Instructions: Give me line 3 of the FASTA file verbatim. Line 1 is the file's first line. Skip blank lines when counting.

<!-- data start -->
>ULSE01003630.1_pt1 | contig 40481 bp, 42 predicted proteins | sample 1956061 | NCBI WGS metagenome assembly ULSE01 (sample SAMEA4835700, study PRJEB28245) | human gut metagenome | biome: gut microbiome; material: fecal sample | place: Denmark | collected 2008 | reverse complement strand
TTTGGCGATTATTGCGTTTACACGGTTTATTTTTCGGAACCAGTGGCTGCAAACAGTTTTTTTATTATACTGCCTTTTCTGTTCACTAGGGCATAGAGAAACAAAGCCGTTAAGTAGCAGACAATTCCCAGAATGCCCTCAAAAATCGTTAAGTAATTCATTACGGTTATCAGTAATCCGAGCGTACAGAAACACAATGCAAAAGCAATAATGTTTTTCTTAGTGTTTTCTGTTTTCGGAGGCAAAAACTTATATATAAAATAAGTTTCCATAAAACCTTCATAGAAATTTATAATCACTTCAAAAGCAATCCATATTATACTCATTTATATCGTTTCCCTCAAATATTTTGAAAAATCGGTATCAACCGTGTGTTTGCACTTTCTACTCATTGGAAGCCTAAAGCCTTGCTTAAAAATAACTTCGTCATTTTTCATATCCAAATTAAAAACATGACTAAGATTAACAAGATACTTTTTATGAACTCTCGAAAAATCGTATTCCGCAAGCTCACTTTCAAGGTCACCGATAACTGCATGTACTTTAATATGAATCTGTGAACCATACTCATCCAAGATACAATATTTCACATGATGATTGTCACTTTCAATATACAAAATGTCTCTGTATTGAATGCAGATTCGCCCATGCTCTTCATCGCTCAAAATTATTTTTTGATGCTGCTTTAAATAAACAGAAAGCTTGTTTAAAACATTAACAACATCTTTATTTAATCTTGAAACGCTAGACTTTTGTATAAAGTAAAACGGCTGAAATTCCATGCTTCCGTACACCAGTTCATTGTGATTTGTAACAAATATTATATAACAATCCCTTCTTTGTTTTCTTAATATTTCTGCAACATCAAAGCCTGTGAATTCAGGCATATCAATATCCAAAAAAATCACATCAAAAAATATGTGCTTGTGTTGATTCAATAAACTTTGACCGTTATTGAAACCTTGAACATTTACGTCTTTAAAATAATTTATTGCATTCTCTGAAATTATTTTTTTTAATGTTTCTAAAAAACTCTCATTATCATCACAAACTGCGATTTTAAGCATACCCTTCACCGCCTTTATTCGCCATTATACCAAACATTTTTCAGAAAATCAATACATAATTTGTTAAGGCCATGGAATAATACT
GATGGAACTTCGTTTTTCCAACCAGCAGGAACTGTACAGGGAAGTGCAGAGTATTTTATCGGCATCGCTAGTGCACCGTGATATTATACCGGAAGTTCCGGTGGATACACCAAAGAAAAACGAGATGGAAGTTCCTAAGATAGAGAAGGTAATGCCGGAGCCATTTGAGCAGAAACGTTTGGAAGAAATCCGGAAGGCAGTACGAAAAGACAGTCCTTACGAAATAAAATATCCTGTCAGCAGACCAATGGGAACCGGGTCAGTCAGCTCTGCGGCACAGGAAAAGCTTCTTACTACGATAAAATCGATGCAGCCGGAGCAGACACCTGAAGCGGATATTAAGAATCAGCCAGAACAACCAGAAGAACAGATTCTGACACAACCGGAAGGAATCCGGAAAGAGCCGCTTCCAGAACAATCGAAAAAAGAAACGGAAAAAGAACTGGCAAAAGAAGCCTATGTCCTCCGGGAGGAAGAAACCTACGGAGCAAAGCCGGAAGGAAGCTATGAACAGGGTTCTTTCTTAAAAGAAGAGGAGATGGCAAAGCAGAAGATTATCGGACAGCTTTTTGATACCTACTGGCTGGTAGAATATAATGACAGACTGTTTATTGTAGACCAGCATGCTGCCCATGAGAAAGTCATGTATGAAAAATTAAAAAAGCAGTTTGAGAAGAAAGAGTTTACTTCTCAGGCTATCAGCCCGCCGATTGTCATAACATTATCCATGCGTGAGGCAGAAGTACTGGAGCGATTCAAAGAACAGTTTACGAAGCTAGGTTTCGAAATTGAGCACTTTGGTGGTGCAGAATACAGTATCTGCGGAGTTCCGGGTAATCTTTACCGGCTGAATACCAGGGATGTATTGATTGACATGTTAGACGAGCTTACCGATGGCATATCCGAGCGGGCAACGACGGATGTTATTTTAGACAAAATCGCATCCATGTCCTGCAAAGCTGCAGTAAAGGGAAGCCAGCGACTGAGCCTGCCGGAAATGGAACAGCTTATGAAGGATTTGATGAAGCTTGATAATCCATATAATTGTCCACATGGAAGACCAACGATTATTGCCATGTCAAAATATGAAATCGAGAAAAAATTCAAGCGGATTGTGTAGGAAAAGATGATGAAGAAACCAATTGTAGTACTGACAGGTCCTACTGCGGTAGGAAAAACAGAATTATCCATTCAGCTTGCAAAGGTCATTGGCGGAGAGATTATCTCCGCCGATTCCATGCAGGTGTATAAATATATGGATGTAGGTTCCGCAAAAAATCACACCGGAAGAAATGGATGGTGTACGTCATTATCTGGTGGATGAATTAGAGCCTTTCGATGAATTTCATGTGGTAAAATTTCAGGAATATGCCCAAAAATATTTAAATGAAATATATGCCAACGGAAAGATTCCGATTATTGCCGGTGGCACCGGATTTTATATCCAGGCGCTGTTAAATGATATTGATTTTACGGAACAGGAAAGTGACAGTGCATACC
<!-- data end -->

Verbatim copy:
GATGGAACTTCGTTTTTCCAACCAGCAGGAACTGTACAGGGAAGTGCAGAGTATTTTATCGGCATCGCTAGTGCACCGTGATATTATACCGGAAGTTCCGGTGGATACACCAAAGAAAAACGAGATGGAAGTTCCTAAGATAGAGAAGGTAATGCCGGAGCCATTTGAGCAGAAACGTTTGGAAGAAATCCGGAAGGCAGTACGAAAAGACAGTCCTTACGAAATAAAATATCCTGTCAGCAGACCAATGGGAACCGGGTCAGTCAGCTCTGCGGCACAGGAAAAGCTTCTTACTACGATAAAATCGATGCAGCCGGAGCAGACACCTGAAGCGGATATTAAGAATCAGCCAGAACAACCAGAAGAACAGATTCTGACACAACCGGAAGGAATCCGGAAAGAGCCGCTTCCAGAACAATCGAAAAAAGAAACGGAAAAAGAACTGGCAAAAGAAGCCTATGTCCTCCGGGAGGAAGAAACCTACGGAGCAAAGCCGGAAGGAAGCTATGAACAGGGTTCTTTCTTAAAAGAAGAGGAGATGGCAAAGCAGAAGATTATCGGACAGCTTTTTGATACCTACTGGCTGGTAGAATATAATGACAGACTGTTTATTGTAGACCAGCATGCTGCCCATGAGAAAGTCATGTATGAAAAATTAAAAAAGCAGTTTGAGAAGAAAGAGTTTACTTCTCAGGCTATCAGCCCGCCGATTGTCATAACATTATCCATGCGTGAGGCAGAAGTACTGGAGCGATTCAAAGAACAGTTTACGAAGCTAGGTTTCGAAATTGAGCACTTTGGTGGTGCAGAATACAGTATCTGCGGAGTTCCGGGTAATCTTTACCGGCTGAATACCAGGGATGTATTGATTGACATGTTAGACGAGCTTACCGATGGCATATCCGAGCGGGCAACGACGGATGTTATTTTAGACAAAATCGCATCCATGTCCTGCAAAGCTGCAGTAAAGGGAAGCCAGCGACTGAGCCTGCCGGAAATGGAACAGCTTATGAAGGATTTGATGAAGCTTGATAATCCATATAATTGTCCACATGGAAGACCAACGATTATTGCCATGTCAAAATATGAAATCGAGAAAAAATTCAAGCGGATTGTGTAGGAAAAGATGATGAAGAAACCAATTGTAGTACTGACAGGTCCTACTGCGGTAGGAAAAACAGAATTATCCATTCAGCTTGCAAAGGTCATTGGCGGAGAGATTATCTCCGCCGATTCCATGCAGGTGTATAAATATATGGATGTAGGTTCCGCAAAAAATCACACCGGAAGAAATGGATGGTGTACGTCATTATCTGGTGGATGAATTAGAGCCTTTCGATGAATTTCATGTGGTAAAATTTCAGGAATATGCCCAAAAATATTTAAATGAAATATATGCCAACGGAAAGATTCCGATTATTGCCGGTGGCACCGGATTTTATATCCAGGCGCTGTTAAATGATATTGATTTTACGGAACAGGAAAGTGACAGTGCATACC